Jan Steen

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Jan Steen: the Dutch painter 

 Jan Steen (full name- Jan Havicks Zoon Steen) was born in 1626, Leiden, the Netherlands; a Dutch genre painter chose everyday scenes, often animated interiors, as his theme. Steen is unique among the leading Dutch painters of the 17th century because of his humor. He has frequently been compared to his contemporaries and the French comic Molière. 

Both guys regarded existence as a large comedy of manners. Given his lavish and moralizing style, it is logical that Steen used the theatre's stratagems for his ends. There is conclusive and right proof that Steen's artwork is predominantly theatrical as opposed to actual characters.

Some artists, painters, biblical and classical artwork, and Antony and Cleopatra (1667) might also stimulate the present day. Jan Steen's portraits and paintings of rhetoricians such as Rhetoricians at a Window (1658-1665) testify to his interest in these groups by amateur actors. 

  Steen enrolled in the University of Leiden in 1646 and, along with Gabriel Metsu and others, was one of the founding members of the Leiden Guild of St. Luke in 1648. His early teachers seemed to have been the history painter Nicolaus Knupfer in Utrecht, the genre and landscape painter Adriaen van Ostade in Haarlem, and the landscape painter Jan van Goyen in The Hague. 

  In 1649 Steen married Van Goyen, the daughter of a painter, and settled in The Hague for the next few years. In 1654 he moved to Delft and in 1661 to Haarlem. In 1670 he was back to Leiden, where he started, and in 1673, he married again. 

 Jan Steen's work: 

Everyday lifestyles became Jan Steen's central theme in the scenes he portrayed, along with in The Feast of Saint Nicholas, lively to the factor of chaos and lust, a lot so that "to Jan Steen home," that means a lot messy scene. The diffused guidelines in his photographs appear to signify that Steen desired to warn the viewer in the place of asking him to replicate this behavior.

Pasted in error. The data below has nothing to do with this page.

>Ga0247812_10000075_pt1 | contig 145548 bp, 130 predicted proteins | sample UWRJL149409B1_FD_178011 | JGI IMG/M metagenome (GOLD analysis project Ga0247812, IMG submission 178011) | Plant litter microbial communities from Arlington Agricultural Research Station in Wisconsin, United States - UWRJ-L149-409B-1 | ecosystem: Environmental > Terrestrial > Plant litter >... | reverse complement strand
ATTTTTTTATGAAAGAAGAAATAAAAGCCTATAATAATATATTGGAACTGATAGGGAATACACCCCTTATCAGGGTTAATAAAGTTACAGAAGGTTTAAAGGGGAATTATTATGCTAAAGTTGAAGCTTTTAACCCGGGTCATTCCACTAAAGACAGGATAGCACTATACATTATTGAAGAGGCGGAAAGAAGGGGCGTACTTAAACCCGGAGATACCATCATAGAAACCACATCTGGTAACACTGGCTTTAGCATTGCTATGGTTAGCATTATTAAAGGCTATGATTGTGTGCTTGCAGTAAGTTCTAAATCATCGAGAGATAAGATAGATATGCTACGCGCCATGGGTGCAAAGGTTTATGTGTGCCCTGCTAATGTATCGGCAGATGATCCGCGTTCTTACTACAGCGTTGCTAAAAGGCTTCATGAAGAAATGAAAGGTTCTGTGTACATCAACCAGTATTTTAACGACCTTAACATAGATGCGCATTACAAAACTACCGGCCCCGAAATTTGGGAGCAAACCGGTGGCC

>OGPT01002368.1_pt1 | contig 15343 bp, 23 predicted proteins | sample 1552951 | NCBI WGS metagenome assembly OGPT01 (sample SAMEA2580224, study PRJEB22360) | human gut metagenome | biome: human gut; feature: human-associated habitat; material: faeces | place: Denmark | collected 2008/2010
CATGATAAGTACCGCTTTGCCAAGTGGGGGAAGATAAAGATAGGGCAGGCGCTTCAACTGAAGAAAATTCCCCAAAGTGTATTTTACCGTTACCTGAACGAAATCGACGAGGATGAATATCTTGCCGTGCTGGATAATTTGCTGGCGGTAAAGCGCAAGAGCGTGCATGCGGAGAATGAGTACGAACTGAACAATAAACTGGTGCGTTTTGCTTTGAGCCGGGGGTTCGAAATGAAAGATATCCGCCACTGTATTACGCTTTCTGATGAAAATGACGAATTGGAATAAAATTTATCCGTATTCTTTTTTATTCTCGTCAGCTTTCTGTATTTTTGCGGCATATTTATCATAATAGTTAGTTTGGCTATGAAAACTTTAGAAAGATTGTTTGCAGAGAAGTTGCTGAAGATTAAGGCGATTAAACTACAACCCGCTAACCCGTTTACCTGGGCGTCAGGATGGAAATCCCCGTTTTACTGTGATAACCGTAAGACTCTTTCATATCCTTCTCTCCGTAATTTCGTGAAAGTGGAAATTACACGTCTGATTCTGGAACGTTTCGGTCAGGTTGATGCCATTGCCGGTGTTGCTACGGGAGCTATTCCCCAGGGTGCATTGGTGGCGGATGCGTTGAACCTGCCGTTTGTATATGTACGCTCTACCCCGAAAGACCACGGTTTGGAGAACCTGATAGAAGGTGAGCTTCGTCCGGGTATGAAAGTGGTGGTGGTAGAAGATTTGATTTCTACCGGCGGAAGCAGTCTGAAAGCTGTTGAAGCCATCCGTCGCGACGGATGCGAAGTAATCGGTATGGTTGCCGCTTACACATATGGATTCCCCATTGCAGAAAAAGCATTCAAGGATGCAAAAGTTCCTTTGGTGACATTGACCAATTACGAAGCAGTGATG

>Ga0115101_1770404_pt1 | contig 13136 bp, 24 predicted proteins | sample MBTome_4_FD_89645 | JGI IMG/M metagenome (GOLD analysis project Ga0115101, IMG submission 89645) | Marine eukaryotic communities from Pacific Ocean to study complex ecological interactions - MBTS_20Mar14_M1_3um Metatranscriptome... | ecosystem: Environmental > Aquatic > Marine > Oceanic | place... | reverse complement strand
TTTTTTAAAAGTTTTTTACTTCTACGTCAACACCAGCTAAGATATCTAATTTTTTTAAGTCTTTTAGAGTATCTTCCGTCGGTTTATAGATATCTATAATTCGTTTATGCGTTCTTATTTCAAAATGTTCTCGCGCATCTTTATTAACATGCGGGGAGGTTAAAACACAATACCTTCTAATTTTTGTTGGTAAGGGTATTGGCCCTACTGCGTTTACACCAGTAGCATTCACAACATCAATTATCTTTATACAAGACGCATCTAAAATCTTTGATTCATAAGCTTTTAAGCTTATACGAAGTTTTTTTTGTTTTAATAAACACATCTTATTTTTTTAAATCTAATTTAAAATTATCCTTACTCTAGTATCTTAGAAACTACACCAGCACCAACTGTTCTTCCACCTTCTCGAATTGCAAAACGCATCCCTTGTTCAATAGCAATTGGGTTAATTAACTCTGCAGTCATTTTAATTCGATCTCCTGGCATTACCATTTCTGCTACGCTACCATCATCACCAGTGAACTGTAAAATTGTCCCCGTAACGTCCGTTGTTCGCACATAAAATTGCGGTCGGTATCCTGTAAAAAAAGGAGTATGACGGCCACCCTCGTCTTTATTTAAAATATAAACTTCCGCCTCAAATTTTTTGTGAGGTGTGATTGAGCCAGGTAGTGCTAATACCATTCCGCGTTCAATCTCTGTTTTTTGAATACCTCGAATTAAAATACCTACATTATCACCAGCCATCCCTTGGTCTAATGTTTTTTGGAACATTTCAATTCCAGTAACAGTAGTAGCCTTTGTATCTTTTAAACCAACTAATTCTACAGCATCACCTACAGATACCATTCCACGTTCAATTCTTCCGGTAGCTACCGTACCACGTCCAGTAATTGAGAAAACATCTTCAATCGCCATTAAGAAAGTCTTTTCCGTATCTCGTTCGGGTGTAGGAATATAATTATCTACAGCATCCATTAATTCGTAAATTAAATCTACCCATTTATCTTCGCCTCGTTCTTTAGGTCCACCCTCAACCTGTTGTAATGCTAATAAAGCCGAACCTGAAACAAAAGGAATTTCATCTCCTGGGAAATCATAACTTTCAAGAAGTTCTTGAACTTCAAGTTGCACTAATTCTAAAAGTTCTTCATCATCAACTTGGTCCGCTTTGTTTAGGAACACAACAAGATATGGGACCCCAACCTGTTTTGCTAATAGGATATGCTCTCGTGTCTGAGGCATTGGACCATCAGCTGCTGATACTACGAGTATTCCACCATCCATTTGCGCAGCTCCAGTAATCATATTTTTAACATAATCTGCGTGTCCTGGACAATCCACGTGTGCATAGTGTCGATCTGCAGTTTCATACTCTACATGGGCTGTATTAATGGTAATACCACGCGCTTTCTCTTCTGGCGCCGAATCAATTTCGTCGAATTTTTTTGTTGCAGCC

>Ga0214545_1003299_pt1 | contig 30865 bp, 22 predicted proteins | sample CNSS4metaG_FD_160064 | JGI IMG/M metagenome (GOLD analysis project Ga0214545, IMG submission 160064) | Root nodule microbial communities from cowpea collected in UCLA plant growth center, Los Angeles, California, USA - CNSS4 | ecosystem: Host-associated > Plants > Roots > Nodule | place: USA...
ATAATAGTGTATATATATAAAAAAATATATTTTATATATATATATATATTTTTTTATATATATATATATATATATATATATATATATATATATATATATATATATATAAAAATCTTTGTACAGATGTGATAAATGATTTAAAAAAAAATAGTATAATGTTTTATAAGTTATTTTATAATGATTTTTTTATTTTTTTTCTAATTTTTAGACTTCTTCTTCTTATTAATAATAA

Many of Steen's paintings had references to Old Dutch proverbs or literature. He often uses to paint several self-portraits and family members as models in which he showed no tendency towards vanity. 

 Jan Steen did not step back from other motifs: he painted historical, mythological, and religious scenes, portraits, and still, life's and nature scenes, and his child portraits are famous. Especially with Persian carpets and other textiles and known for his mastery of light and attention to detail.

Steen was productive, producing about 800 paintings, of which about 350 survived. His contemporaries highly valued his work, and so he received fair payment for his work. He did not have many students (only Richard Brake burgh is enrolled), but his work proved to be a source of inspiration for many painters. 

  Legacy of Jan Steen: 

 In 1660 Steen and his family moved to Haarlem; those days, Steen worked with larger formats and created some of his most famous paintings, such as Dancing Couple, 1663, that showed more improvisation. In Celebrating the Birth (1664) and how it is heard, the spatial relationships become less clear. 

 Instead, Steen focused on building complex compositions and carefully developing the gestures and looks of his characters. After the death of Jan Steen's wife Margriet in 1669, Steen moved to Leiden. In 1673 he married Maria van Edmond, with whom he had a son shortly afterward. On February 3, 1679, in Leiden, he took his last breath.